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Determining the true value of your manufacturing operation

As published in Jackson Magazine

A few important factors should play a major role in the timing and outcome of a business transition. Perhaps one of the biggest obstacles in a successful business transition is coming to a realistic, optimal value. Often times, owners think they know how much their business is worth (this may be based on what they have heard from colleagues or what they have read in recent industry publications). However, determining the value depends on many factors, some of which include: 

  • Your industry segment 
  • The recent history of performance
  • Inorganic growth strategies focused on product and service differentiation
  • The quality of the underlying business, patented and proprietary methods
  • Customer base transferability and access to new markets, customers and technology.¹

Keenly important to the price that will be paid is future earnings potential; also, whether the transition will be internal or external, and the structure and documentation of process and people all influence value². Ideally, a formal valuation with market comparisons will be completed to provide a baseline and objective value which may be used as a basis for conversation and further planning. Overvaluing or undervaluing creates issues with any form of transition.

Disagreements in the valuation of a business are the biggest deal breaker in any transition. A dispute between a buyer and seller — or the difference of opinion between family members or key employees — will stop the process cold. As an example, consider the situation when a manufacturing company has several interested buyers. The company starts the due diligence process, and things are going really well. Then, they sit across from each other at the table but they do not agree on the value of the business. Their difference must be worked out whether it’s the structure of the agreement, through less cash up front or a longer owner financed timeframe. However, this creates more risk for the seller.

Quite often, what actually happens often is that terms are not agreed upon and the deal falls through. When there’s a family transition with multiple siblings who plan to buy or inherit the business, difficulties often arise. They often have their own unique perspective on the value of the business now as well as how to determine the longer term cash flow and distributions to the exiting generation.

An objective and professional valuation provides the context for the terms of the transition with documentation and explanation of market or discounts related to structure, which helps bring all parties to the table in agreement. A professional, high-quality transition team uses this as a starting point to structure transactions in a practical, workable and tax efficient way for all parties involved.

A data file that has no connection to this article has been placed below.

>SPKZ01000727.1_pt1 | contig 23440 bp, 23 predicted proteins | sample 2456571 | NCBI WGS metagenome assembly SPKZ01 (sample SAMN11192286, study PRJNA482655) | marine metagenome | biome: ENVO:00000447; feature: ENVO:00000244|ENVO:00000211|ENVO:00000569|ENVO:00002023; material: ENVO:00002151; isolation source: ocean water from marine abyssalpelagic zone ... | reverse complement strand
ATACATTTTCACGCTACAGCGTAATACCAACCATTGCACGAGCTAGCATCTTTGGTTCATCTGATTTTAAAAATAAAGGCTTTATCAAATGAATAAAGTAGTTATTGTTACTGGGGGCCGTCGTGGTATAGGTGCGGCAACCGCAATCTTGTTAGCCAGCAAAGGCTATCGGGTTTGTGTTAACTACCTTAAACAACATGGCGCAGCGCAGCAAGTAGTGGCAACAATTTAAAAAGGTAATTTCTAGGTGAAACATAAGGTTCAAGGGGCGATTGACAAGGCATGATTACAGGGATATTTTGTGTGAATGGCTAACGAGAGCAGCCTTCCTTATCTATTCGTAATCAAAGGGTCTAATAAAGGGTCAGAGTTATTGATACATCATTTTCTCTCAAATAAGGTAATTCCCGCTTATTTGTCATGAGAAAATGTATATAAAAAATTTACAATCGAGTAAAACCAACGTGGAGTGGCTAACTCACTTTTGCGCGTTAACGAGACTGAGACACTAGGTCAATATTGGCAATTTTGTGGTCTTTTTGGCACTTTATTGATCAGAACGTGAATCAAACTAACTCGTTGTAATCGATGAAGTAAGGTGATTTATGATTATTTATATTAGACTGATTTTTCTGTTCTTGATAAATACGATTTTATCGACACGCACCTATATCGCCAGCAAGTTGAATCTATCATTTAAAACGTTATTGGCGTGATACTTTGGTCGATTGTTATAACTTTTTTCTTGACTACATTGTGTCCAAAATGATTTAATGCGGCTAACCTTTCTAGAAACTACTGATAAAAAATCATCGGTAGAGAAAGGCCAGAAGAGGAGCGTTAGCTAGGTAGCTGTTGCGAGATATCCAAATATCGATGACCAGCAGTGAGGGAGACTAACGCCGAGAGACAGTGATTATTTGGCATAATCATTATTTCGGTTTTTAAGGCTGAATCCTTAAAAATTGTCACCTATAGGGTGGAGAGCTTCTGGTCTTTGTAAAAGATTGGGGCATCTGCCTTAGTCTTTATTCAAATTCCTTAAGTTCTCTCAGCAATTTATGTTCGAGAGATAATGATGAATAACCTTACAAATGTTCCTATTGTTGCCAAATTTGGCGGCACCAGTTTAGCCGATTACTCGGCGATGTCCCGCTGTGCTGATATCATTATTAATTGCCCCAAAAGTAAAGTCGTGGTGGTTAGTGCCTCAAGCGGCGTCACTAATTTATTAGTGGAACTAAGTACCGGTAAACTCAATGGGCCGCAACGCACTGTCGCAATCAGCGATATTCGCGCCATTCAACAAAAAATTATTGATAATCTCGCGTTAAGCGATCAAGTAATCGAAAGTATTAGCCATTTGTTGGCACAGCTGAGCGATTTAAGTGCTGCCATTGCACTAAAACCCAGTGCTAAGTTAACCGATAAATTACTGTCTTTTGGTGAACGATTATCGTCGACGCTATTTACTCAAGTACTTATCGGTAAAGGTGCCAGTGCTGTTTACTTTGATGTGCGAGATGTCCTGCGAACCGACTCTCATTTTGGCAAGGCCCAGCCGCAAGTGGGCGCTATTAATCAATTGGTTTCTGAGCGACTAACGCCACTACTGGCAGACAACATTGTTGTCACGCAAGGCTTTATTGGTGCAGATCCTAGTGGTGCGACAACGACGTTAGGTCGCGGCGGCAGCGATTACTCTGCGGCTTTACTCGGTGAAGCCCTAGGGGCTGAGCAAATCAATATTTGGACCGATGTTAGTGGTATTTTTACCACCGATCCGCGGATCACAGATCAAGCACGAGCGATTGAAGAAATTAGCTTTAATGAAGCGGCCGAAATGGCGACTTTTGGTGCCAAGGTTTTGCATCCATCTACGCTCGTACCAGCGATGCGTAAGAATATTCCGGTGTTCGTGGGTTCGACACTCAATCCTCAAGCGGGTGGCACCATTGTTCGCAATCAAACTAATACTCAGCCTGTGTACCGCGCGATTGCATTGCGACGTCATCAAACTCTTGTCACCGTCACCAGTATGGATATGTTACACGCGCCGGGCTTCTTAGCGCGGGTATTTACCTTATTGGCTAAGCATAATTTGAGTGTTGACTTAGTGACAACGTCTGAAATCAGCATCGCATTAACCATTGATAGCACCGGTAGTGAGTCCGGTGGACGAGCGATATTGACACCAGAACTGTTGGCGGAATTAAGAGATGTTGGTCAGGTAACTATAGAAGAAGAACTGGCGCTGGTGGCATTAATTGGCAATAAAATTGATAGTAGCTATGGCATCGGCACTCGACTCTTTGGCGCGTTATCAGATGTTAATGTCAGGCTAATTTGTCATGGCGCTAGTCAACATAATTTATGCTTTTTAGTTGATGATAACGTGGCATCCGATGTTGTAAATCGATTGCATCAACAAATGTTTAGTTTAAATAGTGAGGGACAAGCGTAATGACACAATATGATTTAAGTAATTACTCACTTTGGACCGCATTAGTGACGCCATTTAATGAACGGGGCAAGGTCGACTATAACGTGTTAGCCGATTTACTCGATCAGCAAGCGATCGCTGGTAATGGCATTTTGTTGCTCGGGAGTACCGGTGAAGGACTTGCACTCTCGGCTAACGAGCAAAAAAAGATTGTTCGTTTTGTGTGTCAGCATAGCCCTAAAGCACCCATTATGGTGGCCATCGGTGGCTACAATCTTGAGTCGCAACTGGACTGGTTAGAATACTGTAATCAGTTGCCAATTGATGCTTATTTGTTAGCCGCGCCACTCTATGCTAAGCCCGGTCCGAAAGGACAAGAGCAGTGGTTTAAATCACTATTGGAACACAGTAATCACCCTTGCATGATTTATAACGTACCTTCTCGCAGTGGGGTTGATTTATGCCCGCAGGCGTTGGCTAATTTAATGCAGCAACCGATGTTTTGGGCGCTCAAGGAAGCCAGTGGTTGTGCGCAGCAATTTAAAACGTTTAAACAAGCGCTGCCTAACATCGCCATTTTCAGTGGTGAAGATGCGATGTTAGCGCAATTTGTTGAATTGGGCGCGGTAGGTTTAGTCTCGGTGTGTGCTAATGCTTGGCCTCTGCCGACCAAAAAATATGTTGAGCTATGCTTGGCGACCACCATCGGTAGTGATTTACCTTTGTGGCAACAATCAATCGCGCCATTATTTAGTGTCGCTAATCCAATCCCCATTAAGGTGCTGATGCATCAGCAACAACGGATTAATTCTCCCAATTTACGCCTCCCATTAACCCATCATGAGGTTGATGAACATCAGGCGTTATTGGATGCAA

Once a valuation is complete, how does that translate to what is happening in the marketplace? We are currently in a “seller’s market,” where the price and structure for external transactions is at a premium and the ability to leverage assets and resources for an internal transition provides options for financing over a longer timeframe at a lower cost to all interested parties. The multiples that are being offered for manufacturing and distribution companies is a 9.74x³ 4(2016) average resulting in offers that often exceed the expected price by 20 percent or more. Factors that are driving deal activity in 2017 include limited organic growth options, changes in the market business models and availability of credit and cash reserves.

Consider the two primary variables that impact the value of your manufacturing operation, risk and cash flow. The lower the risk and the stronger the cash flow the more options there are related to sales price and deal structure. By reviewing buy/sell agreements, retaining key employees, documenting processes, enhancing your customer base, risk is decreased which then affects the terms and price of a transition agreement.

The other key elements that both greatly influence and build value (and were referred to previously), are intangible assets and transferability. These assets include the talent of your team, your integrated customer base, your infrastructure related to process, people, technology and facilities, and your social capital which includes your culture and brand. The transferability of people and process, or the what, the how and the why, all promote business continuity. These are attractive to future owners and create value in all forms of transition.

Working with a team that has ample experience optimizing value, aligning prospective buyers, establishing terms that are compatible with your goals, structuring a deal that is workable and creates the least leakage in terms of tax payments should be the goal. Taking advantage of the seller’s market and having a good, supportable handle on what the manufacturing operation you have built is worth makes transition on your terms possible and hugely rewarding.

 


¹ Deals Insights, A4 2016 Update
² Manufacturing Data, Rua Associates, 2017
³ Industry Week, April 26, 2016
4 Pitchbook M&A Report, 2016 Annual

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